8: The Fate of Literature

Good-bye little books. See you sometime this summer, way across the ocean.

For months we have agonized over what to do with the little Swiss library we have amassed. Our dedication to this matter is all out of proportion to its long-ranging consequences.

We could leave Alice, Tom and Irene (Munro, Boyle and Nemirovsky) here in our hotel library and they would live quiet purposeful lives entertaining the hotel’s English-reading guests for years to come. That is the altruistic thing to do, but we have not done it.

Our attachment to our books is inexplicable even to us, and so while we have whittled away at the lesser authors – who shall remain nameless just in case we should ever meet – Alice, Tom, Irene and the rest of our favored tribe are at this moment heading for Canada via Swiss Post’s slow-boat system. We love our books, but we’re still careful financial managers so they travel economy class, the same as us.

The cost is only 58 Swiss Francs – quite a bit less than the courier bill that was estimated at almost 500 Francs (although that included our full pre-pared-down library so it is not an apples-to-oranges measure). And sadly, if Swiss Post cannot find our little cottage in Ontario, the destination for the books, we left instructions to treat them as ‘abandoned.’ Even checking that box on the Swiss Post export form depressed me a little bit.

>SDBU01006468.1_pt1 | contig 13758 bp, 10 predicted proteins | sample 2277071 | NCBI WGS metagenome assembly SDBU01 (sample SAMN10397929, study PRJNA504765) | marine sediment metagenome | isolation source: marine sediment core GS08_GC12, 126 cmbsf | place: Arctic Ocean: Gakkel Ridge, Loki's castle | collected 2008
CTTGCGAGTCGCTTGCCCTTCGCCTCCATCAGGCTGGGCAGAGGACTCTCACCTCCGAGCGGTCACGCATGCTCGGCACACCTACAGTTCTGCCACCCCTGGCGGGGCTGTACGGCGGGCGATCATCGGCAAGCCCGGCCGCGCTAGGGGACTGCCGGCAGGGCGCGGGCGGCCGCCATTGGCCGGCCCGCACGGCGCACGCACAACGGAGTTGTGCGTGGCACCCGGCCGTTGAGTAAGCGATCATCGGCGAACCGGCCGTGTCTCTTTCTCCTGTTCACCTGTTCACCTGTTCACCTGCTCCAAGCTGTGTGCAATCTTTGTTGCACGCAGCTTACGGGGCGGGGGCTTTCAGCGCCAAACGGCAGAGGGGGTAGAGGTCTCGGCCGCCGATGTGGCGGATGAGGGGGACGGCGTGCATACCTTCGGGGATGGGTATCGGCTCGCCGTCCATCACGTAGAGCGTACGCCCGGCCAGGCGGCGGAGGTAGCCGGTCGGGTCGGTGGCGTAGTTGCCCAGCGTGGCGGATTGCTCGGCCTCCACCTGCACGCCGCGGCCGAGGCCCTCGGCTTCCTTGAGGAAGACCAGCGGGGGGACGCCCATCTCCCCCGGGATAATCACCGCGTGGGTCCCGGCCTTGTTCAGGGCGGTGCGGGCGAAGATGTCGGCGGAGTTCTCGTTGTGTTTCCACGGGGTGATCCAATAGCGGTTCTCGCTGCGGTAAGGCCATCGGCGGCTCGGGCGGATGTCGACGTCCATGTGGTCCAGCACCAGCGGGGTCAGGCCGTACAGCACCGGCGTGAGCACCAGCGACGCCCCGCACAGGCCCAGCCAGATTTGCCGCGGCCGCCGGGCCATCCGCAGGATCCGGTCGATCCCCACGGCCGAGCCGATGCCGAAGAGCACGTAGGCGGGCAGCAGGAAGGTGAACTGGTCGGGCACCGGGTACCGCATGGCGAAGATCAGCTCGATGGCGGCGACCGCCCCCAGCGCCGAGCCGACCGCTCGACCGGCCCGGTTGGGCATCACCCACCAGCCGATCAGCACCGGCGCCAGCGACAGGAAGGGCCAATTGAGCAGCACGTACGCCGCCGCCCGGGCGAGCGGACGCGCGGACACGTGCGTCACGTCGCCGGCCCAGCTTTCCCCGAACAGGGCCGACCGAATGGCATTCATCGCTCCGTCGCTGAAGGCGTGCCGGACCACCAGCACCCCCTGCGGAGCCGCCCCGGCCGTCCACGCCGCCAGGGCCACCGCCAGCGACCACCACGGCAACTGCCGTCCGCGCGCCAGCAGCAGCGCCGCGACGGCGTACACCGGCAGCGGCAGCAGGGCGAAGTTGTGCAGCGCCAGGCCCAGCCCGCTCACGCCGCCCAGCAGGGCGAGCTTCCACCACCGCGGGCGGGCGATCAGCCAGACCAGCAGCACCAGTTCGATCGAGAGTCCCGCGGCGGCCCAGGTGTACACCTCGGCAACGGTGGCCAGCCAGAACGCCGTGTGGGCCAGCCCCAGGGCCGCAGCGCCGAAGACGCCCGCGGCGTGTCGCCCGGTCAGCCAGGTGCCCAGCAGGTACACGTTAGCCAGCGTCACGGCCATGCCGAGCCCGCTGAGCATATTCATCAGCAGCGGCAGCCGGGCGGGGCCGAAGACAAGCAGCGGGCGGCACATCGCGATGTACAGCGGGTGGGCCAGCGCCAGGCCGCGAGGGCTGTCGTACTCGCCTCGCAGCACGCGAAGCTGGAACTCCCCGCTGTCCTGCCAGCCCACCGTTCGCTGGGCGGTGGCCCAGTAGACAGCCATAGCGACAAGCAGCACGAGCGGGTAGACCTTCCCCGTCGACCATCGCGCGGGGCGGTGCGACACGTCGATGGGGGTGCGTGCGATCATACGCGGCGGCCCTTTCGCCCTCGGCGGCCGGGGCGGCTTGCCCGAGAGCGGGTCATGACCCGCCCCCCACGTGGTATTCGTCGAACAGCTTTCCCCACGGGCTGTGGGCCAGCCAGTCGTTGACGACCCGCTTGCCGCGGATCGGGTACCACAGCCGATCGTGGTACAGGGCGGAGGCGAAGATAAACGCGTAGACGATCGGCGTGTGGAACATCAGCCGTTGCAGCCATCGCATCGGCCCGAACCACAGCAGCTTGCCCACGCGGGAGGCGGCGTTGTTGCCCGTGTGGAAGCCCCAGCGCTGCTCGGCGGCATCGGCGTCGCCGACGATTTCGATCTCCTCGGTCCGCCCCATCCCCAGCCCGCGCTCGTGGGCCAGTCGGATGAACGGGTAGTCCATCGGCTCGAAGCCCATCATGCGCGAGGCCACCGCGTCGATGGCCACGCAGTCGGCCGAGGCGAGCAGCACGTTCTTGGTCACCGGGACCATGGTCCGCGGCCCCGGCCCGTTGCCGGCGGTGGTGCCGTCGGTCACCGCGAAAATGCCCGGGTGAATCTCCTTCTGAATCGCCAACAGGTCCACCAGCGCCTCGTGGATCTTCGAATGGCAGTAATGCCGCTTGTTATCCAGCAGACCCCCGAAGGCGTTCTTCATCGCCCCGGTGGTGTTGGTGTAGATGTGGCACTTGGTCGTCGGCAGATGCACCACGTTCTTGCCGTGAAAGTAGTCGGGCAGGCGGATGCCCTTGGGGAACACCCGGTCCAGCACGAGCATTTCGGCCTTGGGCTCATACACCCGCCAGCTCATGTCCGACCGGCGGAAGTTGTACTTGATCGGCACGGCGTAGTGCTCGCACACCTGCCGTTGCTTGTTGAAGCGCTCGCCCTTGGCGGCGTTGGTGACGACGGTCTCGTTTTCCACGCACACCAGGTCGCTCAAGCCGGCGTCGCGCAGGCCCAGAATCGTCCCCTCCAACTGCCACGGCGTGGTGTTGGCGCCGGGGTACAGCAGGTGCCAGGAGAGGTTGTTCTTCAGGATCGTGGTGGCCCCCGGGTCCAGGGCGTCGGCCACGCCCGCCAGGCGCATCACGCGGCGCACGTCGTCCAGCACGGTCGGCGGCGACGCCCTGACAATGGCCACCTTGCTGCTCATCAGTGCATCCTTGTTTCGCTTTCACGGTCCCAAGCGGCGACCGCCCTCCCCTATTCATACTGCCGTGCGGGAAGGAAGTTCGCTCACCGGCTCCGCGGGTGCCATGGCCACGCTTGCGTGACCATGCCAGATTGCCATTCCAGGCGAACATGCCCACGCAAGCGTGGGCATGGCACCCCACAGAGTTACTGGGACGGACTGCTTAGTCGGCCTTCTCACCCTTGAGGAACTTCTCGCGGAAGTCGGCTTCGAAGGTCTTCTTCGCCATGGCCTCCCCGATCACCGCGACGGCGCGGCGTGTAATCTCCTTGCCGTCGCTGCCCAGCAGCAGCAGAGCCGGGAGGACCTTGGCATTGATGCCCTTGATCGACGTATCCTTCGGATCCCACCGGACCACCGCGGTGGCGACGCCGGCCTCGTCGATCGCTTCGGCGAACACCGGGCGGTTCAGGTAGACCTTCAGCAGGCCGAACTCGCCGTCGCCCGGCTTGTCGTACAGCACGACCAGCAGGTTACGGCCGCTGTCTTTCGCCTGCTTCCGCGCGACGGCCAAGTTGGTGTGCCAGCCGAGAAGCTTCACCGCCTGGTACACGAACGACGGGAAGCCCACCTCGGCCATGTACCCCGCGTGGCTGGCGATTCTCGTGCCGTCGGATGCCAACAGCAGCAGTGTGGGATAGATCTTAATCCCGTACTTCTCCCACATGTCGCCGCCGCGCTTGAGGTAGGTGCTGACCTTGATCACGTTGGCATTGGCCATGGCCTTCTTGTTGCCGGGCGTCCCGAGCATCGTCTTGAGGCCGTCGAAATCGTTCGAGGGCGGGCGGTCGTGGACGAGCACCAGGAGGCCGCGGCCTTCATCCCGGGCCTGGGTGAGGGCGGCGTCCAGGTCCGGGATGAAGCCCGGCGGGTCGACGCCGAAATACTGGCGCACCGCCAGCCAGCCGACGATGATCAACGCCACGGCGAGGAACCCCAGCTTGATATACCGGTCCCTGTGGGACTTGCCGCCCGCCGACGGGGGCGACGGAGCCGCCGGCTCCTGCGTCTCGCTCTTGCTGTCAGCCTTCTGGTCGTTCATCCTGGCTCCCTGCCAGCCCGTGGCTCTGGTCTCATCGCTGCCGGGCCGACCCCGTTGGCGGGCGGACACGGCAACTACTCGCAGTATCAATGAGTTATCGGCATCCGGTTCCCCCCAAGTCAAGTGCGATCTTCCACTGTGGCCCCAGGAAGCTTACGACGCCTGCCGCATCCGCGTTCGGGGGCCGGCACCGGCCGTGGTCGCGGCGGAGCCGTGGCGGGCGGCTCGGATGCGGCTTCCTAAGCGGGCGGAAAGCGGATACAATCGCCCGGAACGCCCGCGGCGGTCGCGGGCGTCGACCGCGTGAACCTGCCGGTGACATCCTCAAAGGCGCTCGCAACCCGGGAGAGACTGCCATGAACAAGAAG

Why is it so hard to part with books?

 

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3 thoughts on “8: The Fate of Literature

  1. I, too, have been smitten with books from as far back as I can rembemer. And don’t be ashamed about the stealing thing; you do what you’ve got to do. I shall follow your blog with keen interest.

  2. And to add to Lori’s thoughts, the words and ideas and experiences books convey put something of themselves into us. Some of my most cherished mentors are authors long gone but whose words live on for their timelessness and succinct way of saying something in a way I could not but feel nonetheless. It’s not easy to let go of dear friends in the “setting” we first encounter them and so we keep them on our shelves to revisit at some future date.

  3. When you read a good book, you put something of yourself into it; it’s not easy to let that go. Our generation (ie, before e-books) was taught to revere the actual book, to treat it with respect, to honour it, collect it. People with personal libraries were thought of as intellectuals, not to say, rich. To have lots of books was to be wealthy in the mind at least.

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